Fee for services

Lynn Kimsey bohart at UCDAVIS.EDU
Wed Apr 19 08:58:06 CDT 1995


Yes, I would say naive. We have endless cases of "for-profit" users
taking big advantage of us. My favorite example has to do with our
herbarium at UCD. The collection manager did all the poison plant
identifications for northern California, roughly 300 a year. What we
discovered is that the physicians and veterinarians who sent these
in were actually charging insurance companies or their clients for
the identifications. Needless to say the herbarium got nothing. As
for consultants doing EIR's this is an equal problem. We have them
coming in all the time trying to identify material. We end up investing
sometimes hours with these folks helping them out. Guess what
the result of that is. Now I don't object to helping but it is not our job
and our lack of financial support is killing us. I do not feel that the
housewife with a spider or and school child with a beetle question
is a similar situation at all.

But it is VERY clear that we are being used and taken advantage of
by for profit users.

Lynn S. Kimsey
Director, Center for Biosystematics
University of California, Davis
lskimsey at ucdavis.edu

>       Ron Cole's request for information for fees for museum and
>       herbarium based services brings up a point that has been
>       discussed in Taxacom before that I would like to comment on.
>       Ron's message has a section in it entitled fees "for profit use
>       of collection for profit-based organizations".  Earlier
>       discussions on Taxacom have commented about differential access
>       to museum databases by "profit" and "non-profit" organizations.
>       I have a difficult time seeing why this distinction is made.
>       Making a separation between "profit" and "non-profit" organi-
>       zations seems to me to be both misleading and unwise (see #1 and
>       #2 below).  Instead, I feel our collections and collection
>       databases should be categorized as "public" or "private" (as
>       explained in #3 below).  It would be less offensive and might
>       even win us some friends.
>       #1.  Perhaps I am a bit naive here, but I know of few people
>       working for profit-making organizations (such as consultants)
>       that make huge amounts of money off of research they have done at
>       either museums or herbaria.  In fact, I would imagine that, in
>       the majority of cases, university and government (presumably
>       non-profit organizations) curators and scientists make more money
>       off the collections in the long run, since their full-time
>       salaries and research expenses are generally covered.
>       #2.  Profit organizations such as industry and consulting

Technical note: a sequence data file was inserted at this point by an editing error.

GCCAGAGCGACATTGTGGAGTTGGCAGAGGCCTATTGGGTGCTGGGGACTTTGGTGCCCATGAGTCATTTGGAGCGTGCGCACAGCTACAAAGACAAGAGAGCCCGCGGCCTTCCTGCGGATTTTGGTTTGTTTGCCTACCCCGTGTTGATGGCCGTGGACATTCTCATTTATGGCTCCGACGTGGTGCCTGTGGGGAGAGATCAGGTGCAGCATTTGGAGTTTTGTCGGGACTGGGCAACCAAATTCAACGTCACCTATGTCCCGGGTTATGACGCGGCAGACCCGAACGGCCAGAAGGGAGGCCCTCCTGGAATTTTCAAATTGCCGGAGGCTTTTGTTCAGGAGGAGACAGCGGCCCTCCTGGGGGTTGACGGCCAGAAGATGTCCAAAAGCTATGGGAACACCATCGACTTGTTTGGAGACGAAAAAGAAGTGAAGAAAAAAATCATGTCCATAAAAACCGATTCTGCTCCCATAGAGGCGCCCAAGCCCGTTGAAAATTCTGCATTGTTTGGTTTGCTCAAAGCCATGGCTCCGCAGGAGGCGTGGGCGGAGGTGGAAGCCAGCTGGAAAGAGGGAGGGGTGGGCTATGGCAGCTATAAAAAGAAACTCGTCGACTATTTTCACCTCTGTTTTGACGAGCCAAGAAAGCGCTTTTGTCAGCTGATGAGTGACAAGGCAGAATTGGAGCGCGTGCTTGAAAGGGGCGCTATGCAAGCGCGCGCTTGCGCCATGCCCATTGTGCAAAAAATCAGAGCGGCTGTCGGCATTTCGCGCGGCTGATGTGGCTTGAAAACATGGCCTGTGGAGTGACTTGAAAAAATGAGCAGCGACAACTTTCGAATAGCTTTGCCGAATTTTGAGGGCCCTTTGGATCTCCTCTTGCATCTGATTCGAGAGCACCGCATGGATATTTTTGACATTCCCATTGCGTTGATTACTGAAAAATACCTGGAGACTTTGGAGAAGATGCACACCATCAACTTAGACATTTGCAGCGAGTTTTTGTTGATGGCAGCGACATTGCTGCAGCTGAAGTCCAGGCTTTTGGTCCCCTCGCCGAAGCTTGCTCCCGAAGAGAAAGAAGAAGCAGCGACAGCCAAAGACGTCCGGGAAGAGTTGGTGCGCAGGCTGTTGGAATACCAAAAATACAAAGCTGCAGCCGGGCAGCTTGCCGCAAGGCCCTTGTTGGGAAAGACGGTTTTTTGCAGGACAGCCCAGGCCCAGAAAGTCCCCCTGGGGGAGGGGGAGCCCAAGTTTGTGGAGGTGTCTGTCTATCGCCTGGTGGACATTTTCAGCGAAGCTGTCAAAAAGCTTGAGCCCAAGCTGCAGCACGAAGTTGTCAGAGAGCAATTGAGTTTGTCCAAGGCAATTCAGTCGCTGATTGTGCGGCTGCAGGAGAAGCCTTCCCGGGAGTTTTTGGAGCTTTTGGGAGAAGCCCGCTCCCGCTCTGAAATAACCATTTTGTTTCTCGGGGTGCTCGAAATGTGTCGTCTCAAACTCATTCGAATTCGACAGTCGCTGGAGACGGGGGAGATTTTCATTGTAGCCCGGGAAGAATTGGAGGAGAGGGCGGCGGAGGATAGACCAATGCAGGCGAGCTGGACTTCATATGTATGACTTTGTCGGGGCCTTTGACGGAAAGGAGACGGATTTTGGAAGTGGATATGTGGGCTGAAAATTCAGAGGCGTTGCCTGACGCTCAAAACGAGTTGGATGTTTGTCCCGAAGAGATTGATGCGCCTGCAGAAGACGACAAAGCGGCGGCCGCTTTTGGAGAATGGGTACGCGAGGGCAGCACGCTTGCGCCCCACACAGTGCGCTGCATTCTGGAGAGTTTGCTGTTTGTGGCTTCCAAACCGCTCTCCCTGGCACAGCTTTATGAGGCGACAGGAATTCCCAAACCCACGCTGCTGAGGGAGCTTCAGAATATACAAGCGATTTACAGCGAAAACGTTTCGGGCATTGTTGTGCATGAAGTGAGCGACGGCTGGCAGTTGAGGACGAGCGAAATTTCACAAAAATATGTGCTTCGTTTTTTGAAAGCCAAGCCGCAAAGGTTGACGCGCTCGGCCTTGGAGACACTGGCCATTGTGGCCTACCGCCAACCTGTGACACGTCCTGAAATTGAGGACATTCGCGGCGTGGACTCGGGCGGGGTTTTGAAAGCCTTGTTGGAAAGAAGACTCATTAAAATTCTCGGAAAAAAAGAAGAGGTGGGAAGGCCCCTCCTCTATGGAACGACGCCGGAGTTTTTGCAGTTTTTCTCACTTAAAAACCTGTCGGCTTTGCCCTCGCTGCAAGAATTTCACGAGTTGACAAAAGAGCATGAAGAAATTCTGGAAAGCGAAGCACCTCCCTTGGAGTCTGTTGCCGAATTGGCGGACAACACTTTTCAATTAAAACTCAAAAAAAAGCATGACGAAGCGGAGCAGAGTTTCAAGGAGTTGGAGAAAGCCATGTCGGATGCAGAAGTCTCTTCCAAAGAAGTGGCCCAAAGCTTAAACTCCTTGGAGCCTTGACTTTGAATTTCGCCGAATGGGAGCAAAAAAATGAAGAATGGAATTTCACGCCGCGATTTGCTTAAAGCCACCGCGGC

>       companies often donate specimens and/or money to museums and
>       herbaria.  I feel this is a partnership that should be encouraged
>       -- and that often it is necessary for good science to occur.  For
>       instance, many consulting companies have plant and animal
>       collections from remote areas too costly to go to on government
>       grants; I would like to see these given to University museums so
>       that our monographs and biogeographic surveys are more complete.
>       Many consulting companies have already donated their collections.
>       By allowing all qualified personnel equal access to our
>       university and museum collections and databases (that are
>       public), we keep these exchanges possible.  If we don't, we could
>       begin a "tit-for-tat" argument that we will undoubtedly regret.
>       However, if specially requested work is done by a museum's
>       scientific or technical staff for anyone, then of course hourly
>       rates and expenses should be charged (just like in a library).
>       #3.  The aspect of "public" or "private" museum collections and
>       databases may solve a number of problems, and many herbaria and
>       museums already have these categories.  If a collector or
>       database developer has not adequately published his collection or
>       database, then they should be categorized as "private" and access
>       should be limited to only specified people.  If the data and
>       collection are ready for public viewing then they should be
>       categorized as "public" and be available to anyone at equal cost,
>       if a cost is imposed.   These categories can cover a variety of
>       sins.  If you feel that your collections or database are too
>       sensitive for a commercial company to know about, categorize them
>       as "private".  Otherwise, make them available at equal rates to
>       everyone.
>       It is a sad situation that so little money is available for
>       maintaining herbaria and museums today, but I don't feel that we
>       should subsidize these institutions by charging differential fees
>       for access to public collections and databases -- or fees at all,
>       for that matter.  But then, how do we get funding?  I rather
>       like the "Friends of the Museum" idea for getting donations.
>                         Gayle Hansen (hanseng at ccmail.orst.edu)
>                         Oregon State University
>                         (courtesy faculty and a consultant)

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